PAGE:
How to address the digital and social divide remotely
We all know that teaching remotely is hard. But what about learning remotely? How are students coping? Are they learning?
I always start my lectures with a simple question: “How are you coping?” During the first weeks of lockdown, I received mostly a “meh”. I guess the situation was so unique that students were almost amused to have their classes moved online and their exams canceled. What a relief. But then, after the first week went by, the ambiance changed. Stress and anxiety took over. Isolation started to look serious. And well, some students just disappeared.
This fall, things didn’t get any better. Going back to normal is not on our agendas anymore.
As an educator, how do you meet the diverse needs of each student? How do you promote equity in an online classroom? How can you ensure each student has the same opportunities to learn and thrive? How do you address the digital and social divide remotely?
In this post, I will go through three strategies to promote equity in a virtual, remote classroom.
#1. Start with Empathy
Everything starts with empathy. Empathy is the ability to sense other people’s emotions and the ability to imagine what someone else might be thinking or feeling.
Like us, students are going through uncertain times. Many are struggling, and learning is not on their top priorities. Others are trying to stay focus and on track, but distractions keep coming their way.
This pandemic hasn’t been easy on them. Graduations were canceled. Transitions from one school to another were dismissed. Goodbyes were moved to phone calls. Nothing was smooth, and we have no idea when and how things will move forward.
When I ask my students how they are coping and how they feel about remote learning, most of them express anxiety. Many feel lost. “It’s hard to concentrate”, “my connection is terrible”, “I have a hard time with the software” are some feedback I frequently get from students.
Before we can address any learning, we need to care. We need to show our students we are here for them. We need to remember that not every student has the access to technology, or to a quiet study room, or to the needed materials. Some of them have to take care of their siblings while their parents work. Others have to work to pay their rent, meals, and education. Some of them might be going through traumatic or post-traumatic situations, they might have lost someone to Covid-19, their parents might have lost their jobs.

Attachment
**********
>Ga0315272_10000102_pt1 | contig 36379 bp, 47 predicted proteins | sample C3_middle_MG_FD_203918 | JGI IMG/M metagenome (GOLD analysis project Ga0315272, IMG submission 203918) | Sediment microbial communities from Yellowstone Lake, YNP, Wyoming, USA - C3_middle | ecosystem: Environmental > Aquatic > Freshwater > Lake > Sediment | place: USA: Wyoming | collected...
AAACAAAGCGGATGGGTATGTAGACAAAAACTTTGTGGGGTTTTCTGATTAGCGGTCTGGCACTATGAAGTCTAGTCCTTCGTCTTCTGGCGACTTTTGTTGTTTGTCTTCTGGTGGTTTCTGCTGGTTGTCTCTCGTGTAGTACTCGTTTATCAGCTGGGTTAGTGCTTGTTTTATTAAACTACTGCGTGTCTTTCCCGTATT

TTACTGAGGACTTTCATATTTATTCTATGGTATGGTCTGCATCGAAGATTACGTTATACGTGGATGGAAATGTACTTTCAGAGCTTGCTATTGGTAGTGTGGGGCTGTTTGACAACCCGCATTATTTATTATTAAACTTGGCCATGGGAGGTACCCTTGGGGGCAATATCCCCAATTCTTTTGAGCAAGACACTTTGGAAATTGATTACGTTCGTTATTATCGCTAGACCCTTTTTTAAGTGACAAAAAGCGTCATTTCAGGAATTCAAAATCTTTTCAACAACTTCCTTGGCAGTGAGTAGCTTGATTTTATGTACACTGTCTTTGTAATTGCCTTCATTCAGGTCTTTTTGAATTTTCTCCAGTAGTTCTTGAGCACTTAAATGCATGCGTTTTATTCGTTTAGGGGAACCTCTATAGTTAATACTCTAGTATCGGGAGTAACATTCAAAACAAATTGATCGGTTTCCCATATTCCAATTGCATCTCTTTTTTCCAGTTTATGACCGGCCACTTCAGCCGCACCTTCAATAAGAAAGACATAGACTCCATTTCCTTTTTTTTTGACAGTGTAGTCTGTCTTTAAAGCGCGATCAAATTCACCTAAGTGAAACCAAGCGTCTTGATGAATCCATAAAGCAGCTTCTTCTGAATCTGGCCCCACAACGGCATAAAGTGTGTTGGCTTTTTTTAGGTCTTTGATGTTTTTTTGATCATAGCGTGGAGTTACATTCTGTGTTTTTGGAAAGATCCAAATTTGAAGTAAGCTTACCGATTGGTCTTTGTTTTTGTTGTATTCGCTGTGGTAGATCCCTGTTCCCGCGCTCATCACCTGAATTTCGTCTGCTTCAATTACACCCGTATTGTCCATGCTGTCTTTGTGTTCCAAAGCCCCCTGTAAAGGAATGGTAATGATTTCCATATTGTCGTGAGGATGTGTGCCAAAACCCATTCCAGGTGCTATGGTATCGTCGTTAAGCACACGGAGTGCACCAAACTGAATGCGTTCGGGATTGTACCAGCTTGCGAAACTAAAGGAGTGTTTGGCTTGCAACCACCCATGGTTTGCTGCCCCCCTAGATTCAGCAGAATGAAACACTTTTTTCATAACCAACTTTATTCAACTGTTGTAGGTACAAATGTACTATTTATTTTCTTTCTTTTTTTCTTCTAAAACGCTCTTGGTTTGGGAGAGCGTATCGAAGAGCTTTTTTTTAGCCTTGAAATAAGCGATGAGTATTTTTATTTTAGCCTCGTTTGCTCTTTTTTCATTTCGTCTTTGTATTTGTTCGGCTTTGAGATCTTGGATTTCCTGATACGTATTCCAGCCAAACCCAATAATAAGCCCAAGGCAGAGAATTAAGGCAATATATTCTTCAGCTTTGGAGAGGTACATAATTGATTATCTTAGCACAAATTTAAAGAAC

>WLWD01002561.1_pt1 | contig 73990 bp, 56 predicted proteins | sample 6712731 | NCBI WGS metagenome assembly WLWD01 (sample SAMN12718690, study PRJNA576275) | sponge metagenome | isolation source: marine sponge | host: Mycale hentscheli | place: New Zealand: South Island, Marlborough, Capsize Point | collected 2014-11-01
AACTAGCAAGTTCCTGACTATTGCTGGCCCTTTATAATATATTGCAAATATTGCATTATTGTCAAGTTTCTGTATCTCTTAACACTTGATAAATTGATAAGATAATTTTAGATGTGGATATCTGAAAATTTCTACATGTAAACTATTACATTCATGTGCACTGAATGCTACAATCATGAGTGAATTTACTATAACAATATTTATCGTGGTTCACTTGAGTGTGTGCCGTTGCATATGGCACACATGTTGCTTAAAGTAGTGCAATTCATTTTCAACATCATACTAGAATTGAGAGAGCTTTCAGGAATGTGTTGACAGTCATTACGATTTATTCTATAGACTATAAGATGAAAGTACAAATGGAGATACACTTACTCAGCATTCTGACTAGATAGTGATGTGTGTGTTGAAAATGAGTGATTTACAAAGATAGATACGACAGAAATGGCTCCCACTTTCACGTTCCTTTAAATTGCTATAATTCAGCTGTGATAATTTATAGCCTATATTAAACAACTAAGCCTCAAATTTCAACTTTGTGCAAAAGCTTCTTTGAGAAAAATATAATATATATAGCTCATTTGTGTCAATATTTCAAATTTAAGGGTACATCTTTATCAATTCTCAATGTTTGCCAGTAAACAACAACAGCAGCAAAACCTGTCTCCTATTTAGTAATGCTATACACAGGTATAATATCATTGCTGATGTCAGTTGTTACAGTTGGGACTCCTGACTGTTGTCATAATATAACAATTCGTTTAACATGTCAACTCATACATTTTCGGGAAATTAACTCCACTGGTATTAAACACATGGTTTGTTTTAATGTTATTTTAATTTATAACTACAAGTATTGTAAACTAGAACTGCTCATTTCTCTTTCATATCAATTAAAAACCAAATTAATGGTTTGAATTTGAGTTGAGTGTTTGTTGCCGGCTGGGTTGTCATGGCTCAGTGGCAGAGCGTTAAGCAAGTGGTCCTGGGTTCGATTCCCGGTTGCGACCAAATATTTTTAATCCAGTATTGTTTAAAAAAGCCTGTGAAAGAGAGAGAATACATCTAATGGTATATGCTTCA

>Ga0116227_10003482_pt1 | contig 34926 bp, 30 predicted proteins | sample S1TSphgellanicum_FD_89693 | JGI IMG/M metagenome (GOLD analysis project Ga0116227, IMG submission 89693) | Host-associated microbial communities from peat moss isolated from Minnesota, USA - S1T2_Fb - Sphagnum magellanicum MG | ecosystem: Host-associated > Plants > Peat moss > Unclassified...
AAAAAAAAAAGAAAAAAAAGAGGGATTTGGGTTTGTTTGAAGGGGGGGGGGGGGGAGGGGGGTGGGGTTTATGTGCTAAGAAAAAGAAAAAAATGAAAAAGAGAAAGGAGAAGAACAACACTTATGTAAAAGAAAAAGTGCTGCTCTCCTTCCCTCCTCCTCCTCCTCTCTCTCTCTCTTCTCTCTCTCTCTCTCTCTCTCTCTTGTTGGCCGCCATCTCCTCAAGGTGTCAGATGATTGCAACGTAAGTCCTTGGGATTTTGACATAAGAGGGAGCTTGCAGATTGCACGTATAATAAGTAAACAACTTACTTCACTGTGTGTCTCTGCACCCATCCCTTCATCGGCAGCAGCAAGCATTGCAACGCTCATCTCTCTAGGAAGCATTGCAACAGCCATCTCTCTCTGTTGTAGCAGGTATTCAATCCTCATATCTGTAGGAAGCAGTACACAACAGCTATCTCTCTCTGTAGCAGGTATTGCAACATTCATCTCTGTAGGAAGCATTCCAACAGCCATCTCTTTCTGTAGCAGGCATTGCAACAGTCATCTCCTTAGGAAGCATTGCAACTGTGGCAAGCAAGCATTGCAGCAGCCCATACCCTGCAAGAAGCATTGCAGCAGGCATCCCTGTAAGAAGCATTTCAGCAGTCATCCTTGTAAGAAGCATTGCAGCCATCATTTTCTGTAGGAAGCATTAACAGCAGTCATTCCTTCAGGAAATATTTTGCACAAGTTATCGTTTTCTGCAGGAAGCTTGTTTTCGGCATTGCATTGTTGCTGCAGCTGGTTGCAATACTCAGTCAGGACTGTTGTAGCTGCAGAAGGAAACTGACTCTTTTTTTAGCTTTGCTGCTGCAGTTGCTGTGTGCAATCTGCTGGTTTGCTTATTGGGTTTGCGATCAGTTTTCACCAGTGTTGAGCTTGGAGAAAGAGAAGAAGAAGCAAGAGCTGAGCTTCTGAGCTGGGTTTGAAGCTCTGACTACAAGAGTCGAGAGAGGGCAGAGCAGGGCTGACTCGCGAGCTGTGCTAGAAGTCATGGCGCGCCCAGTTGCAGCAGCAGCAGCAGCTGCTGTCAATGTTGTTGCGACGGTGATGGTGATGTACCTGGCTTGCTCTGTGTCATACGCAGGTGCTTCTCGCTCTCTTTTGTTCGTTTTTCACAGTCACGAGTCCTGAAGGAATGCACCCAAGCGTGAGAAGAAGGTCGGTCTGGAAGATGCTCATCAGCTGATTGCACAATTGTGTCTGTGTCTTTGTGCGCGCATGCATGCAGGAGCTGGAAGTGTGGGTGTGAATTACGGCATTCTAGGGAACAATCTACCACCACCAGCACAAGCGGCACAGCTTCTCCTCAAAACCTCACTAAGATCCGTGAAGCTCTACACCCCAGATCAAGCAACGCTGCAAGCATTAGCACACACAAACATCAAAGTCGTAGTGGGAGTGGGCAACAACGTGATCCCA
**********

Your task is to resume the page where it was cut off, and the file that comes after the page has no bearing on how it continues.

The last thing these students need is more homework, more applications to manage, more strict deadlines. They need empathy.
We, as teachers, need to imagine the entire story. Before we frame a student for laziness, we should reach out and try to understand and support them every time we can.
Having an empathetic approach is not only essential to learning and promoting equity in a classroom, but it also encourages students to develop empathy for others. Empathy increases the sense of community and fosters relationships based on trust and tolerance within and outside the classroom.
#2. Provide Different Opportunities to Learn
Remote learning can be exhausting and annoying. I know, from experience, that having 3 straight hours of a virtual lecture is painful. I, for example, cannot bear more than 20 minutes of a webinar without doing something else in parallel. Why should I expect more from my students?
Remote learning shouldn’t mean 100% screen learning. There are plenty of opportunities to learn (and to teach) remotely that don’t involve screens. Also, there are a plethora of activities that can be carried asynchronously.
If we want to promote equity in our classroom, we need to provide students with different opportunities to learn. This means that when we plan for activities and assessments we have to think about learning styles, access to technology, and technical skills.
Some students learn better through visuals. Others learn by practicing. Some rely on memory to absorb knowledge. As educators, we need to think of alternative learning approaches to ensure every student grasps as much knowledge and skills as possible.